We are all born in the shadows of the past. The characters of The Devil All the Time are no different. This expansive saga, taking place primarily in and around Coal River, West Virginia, begins with U.S. Marine Willard Russell (Bill Skarsgard). He's returned home to have a child with a local waitress but he's still haunted by the memories of his time serving in the war. All the carnage he experienced overseas exposed Russell to a level of human depravity he didn't think was possible. In Russell's eyes, the only way to fight that evil is with equal levels of terrifying force. Before he passes away, that's the message Russell instills in his son, Arvin Russell (Tom Holland).
Ah, but it's not just father and son coping with the past. There's also corrupt Sheriff Lee Boedecker (Sebastian Stan), who's worried about his past misdeeds coming back to haunt him come re-election time. Let's also not forget about serial killer couple Sandy (Riley Keough) and Carl Henderson (Jason Clarke). Carl just lives in the moment photographing people they murder. Sandy, on the other hand, is certainly caught up thinking about how her life has gotten to be filled with blood and torment. Further unifying all of them, plus Reverend Preston Teagardin (Robert Pattinson), is the fact that religion tends to inform their behavior. The Lord is supposed to be merciful. The actions of people who follow him, not so much.
Adapted from a novel of the same name by Donald Ray Pollock, The Devil All the Time is a mighty sweeping narrative. In the hands of screenwriters Antonio Campos and Paulo Campos (the former of whom also directs), there's a number of admirable qualities in the movie storytelling. For one thing, Devil All the Time has no problem taking its sweet time with the kind of digressions other movies would cut from the script before they even started rolling the cameras. Devil is in no hurry to rush through its wall-to-wall misery, as reflected by its 138-minute runtime. This allows the viewer to truly live in its world, soak in all the details of these seemingly random lives, rather than just rush through it all.
The way Devil All the Time totally commits to both bursts of non-linear storytelling and a sprawling cast is similarly remarkable. Campos is not trying to make a conventional film with The Devil All the Time and that's especially reflected in its pervasively grim tone. Call each character in this movie a 1994 Nine Inch Nails song, because they're riddled with hurt. Unfortunately, the execution of the tone is one of the many ways The Devil All the Time is more interesting in theory than it is in practice. For one thing, the way grimness manifests across the individual characters tends to get very repetitive very quickly. There's a surprising lack of specificity to the on-screen torment that doesn't make it as impactful as it could be.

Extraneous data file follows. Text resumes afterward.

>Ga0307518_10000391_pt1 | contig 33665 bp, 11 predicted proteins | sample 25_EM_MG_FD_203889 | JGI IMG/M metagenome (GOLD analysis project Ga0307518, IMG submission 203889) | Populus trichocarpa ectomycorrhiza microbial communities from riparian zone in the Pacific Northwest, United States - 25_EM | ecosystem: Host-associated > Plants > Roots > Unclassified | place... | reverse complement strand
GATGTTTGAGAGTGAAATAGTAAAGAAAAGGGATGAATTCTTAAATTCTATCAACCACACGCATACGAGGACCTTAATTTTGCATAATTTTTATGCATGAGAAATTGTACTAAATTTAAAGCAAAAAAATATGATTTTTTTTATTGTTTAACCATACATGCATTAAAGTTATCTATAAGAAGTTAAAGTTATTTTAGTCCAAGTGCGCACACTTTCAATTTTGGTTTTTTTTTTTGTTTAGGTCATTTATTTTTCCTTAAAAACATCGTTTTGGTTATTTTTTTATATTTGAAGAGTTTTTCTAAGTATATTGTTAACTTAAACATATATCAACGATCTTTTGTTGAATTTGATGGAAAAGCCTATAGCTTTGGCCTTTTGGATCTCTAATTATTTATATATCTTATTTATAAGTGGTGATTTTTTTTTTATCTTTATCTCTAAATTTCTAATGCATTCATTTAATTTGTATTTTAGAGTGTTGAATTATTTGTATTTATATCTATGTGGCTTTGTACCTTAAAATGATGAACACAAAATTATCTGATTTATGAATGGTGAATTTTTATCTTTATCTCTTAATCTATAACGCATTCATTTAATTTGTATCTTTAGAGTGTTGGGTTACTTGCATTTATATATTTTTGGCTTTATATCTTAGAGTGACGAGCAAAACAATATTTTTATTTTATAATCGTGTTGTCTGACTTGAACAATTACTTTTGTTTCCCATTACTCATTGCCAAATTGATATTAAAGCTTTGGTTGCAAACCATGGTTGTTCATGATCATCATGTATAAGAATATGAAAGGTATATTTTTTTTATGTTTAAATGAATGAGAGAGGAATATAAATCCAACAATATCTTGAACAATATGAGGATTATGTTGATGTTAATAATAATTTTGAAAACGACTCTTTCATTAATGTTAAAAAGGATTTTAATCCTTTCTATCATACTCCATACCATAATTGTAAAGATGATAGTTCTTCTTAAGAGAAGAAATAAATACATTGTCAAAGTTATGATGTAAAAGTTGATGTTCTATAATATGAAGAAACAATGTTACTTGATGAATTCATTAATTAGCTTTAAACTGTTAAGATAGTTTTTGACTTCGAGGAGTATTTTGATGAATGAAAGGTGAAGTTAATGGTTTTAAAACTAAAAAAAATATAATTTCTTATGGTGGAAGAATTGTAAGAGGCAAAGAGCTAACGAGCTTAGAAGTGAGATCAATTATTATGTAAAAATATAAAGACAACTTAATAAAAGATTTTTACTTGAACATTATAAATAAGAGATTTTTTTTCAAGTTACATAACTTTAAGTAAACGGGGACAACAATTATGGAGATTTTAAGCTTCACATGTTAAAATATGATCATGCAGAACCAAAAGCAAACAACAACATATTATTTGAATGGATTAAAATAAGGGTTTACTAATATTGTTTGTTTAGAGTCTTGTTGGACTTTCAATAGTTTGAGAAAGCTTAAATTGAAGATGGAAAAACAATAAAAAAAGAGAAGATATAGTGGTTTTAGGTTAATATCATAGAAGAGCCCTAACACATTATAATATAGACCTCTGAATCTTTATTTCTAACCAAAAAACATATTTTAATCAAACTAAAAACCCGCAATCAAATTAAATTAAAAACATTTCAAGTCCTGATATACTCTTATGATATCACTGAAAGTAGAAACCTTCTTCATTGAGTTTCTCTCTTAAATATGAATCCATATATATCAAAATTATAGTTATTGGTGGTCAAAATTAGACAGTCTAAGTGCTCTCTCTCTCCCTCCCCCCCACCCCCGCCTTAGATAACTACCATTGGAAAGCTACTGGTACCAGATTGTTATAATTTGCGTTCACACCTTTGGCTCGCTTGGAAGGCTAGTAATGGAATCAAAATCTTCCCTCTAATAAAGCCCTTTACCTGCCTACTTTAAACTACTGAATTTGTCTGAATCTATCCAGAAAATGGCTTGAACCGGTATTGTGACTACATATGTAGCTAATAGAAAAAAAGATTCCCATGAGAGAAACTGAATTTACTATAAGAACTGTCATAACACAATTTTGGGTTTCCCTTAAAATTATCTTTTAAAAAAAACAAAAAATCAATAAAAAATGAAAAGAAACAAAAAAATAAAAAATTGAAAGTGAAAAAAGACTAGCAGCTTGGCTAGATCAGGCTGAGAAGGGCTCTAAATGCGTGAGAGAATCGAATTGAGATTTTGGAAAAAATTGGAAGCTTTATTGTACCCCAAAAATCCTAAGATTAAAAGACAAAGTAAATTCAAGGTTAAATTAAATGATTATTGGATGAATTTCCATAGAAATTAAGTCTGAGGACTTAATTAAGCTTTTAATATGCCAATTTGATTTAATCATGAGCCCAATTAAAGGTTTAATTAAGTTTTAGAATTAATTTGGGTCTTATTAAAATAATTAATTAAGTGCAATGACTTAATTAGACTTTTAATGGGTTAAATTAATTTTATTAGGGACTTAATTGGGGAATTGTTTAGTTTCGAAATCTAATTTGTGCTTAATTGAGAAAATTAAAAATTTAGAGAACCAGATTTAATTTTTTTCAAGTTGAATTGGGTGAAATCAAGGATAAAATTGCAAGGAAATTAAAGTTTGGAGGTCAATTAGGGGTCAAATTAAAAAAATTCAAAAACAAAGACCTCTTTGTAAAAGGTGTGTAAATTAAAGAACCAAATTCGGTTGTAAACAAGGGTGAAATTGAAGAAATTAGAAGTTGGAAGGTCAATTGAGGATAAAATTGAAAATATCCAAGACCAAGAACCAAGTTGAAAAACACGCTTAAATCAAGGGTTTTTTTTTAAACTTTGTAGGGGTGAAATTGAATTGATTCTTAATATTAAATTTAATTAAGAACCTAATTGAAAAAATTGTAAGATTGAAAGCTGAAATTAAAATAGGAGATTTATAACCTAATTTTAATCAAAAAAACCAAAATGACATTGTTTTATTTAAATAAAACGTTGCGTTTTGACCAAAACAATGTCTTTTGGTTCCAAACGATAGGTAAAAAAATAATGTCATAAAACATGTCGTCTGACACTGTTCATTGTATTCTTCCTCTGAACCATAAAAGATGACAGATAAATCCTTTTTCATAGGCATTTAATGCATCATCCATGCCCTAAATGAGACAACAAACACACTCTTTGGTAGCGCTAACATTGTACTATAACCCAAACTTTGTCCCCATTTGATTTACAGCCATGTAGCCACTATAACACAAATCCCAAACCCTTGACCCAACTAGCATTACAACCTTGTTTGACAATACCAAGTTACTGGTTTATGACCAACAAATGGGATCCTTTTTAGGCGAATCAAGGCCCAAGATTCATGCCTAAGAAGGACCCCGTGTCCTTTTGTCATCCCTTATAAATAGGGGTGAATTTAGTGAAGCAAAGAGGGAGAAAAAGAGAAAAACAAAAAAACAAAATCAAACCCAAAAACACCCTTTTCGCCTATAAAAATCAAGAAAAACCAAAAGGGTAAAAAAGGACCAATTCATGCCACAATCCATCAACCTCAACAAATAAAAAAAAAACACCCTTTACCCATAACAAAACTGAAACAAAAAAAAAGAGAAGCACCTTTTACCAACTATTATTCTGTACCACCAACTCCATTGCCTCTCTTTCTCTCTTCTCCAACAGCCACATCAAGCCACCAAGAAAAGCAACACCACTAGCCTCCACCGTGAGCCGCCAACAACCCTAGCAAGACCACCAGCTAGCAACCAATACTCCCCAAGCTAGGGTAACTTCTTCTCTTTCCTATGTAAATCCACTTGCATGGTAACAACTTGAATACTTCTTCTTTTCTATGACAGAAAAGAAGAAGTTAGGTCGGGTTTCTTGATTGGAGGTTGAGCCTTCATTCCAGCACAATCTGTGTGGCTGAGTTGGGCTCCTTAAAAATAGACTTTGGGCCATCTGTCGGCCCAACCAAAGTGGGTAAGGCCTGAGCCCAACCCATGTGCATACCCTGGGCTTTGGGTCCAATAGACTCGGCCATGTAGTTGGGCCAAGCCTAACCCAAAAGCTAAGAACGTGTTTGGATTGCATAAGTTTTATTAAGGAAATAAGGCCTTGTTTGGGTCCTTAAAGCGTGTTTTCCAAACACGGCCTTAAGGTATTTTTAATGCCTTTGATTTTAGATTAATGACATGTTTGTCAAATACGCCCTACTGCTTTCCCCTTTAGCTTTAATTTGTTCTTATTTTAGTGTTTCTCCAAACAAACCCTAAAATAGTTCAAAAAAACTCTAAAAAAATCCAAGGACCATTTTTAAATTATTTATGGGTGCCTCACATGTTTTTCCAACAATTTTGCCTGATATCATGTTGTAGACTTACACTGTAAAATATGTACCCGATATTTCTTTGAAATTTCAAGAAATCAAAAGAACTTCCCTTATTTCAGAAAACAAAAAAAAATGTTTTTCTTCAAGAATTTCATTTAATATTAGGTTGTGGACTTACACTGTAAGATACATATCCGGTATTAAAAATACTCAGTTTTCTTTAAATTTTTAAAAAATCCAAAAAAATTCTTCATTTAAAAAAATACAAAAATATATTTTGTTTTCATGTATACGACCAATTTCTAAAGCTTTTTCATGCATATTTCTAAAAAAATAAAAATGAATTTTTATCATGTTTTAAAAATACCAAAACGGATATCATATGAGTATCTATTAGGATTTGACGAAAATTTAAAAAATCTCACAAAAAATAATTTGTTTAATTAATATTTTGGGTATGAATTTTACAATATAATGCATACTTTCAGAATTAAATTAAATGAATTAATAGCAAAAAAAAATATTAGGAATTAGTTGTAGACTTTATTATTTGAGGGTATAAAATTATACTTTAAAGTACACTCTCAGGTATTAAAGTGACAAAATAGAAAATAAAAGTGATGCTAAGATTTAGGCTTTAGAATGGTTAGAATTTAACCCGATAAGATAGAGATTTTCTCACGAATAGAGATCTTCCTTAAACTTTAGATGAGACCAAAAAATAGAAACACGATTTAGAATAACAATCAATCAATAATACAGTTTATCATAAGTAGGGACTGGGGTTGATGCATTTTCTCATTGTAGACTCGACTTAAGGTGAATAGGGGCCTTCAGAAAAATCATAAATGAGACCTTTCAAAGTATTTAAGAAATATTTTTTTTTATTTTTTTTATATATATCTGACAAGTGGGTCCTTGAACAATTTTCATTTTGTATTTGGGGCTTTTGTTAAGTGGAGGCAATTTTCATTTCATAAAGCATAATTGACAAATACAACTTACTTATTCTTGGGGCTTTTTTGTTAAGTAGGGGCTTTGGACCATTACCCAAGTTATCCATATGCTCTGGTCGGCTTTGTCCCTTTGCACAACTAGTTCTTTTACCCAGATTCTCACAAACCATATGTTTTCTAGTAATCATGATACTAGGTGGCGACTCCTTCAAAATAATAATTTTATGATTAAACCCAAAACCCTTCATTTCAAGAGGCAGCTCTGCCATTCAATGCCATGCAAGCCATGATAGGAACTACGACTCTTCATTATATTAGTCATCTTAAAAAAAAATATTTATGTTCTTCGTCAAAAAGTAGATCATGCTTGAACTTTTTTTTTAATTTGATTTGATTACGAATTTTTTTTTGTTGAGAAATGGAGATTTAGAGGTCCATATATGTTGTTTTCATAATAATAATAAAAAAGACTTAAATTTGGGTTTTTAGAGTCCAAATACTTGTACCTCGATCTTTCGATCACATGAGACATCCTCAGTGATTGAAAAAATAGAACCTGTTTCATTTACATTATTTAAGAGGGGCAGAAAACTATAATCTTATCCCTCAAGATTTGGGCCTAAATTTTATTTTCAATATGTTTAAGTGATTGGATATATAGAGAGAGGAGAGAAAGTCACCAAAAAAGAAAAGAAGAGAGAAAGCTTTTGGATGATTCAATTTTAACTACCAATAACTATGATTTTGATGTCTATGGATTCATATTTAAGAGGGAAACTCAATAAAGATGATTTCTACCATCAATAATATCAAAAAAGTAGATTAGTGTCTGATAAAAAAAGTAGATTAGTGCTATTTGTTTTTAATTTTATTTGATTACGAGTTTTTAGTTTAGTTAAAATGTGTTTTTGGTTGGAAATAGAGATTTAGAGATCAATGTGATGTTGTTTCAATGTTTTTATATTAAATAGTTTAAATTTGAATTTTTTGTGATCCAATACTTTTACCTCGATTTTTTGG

In the first 40 minutes of Devil All the Time, we become privy to an avalanche of misery befalling the Russell family. There's so much traumatic stuff happening here, from discovering a crucified soldier to the death of a family pet. This family makes the twins in I Know This Much is True look like happy-go-lucky Pollyanna's. All of it should be as traumatic for the viewer as it is for the characters on-screen. But all of these events happen in such rapid succession that they didn't really leave an impact. You get numb to it after a while, especially when every other character in the movie is informed by a similar sense of woe. Everybody in this movie is Sergeant Calhoun from Wreck-It Ralph, programmed with "the most tragic backstory ever".
The generic rendering of that anguish is particularly reflected in the female characters. The Devil All the Time is filtered through a male lens, save for a handful of moments with Sandy, we only get to see the world through the male characters. This means the women are around solely to suffer pretty predictable fates (murder, sexual assault, suicide, the works) to motivate the other male characters. It's disappointing to see The Devil All the Time take such an ambitious canvas and a bold tone and then use them on such derivative material. Compounding the frustrating nature of the production is how author Donald Ray Pollock has been recruited to do omnipresent narration that proves extremely intrusive.
Campos can't just let visuals or the actors speak for themselves. Pollock's voice must come in to hand-hold the audience through pretty self-explanatory imagery or character motivations. Similarly, the third act disappointingly dovetails into a series of simplistic showdowns. None of the moral complexities of uber-grim movies like Sorcerer, the various works of Lynne Ramsey or Campos' own Christine is found in the third act of Devil All the Time. The good guys and bad guys are drawn in shockingly broad strokes. To add salt onto the wounds, it proves shockingly uninteresting to finally see these previously standalone storylines intersect. The actors are doing what they can with this material, but the writing for The Devil All the Time lets them down. All of that bleak build-up leads to a shallow fizzle.
It's not all bad in The Devil All the Time, far from it. The actors are uniformly putting in good work, particularly Tom Holland, who does a great job expressing simultaneous angst and confusion in the second half of the runtime. A scene of just him and Pattinson having an exchange in an empty Church is possibly the best sequence in all of The Devil All the Time. No distracting narration here, just two actors going mano-a-mano with a well-executed sense of growing dread in their interaction. Sometimes, that's all you need to make some compelling drama. The Devil All the Time could have used more of that kind of drama. The devil is in the details, as they say. For The Devil All the Time, its generic details betray its lofty ambitions.
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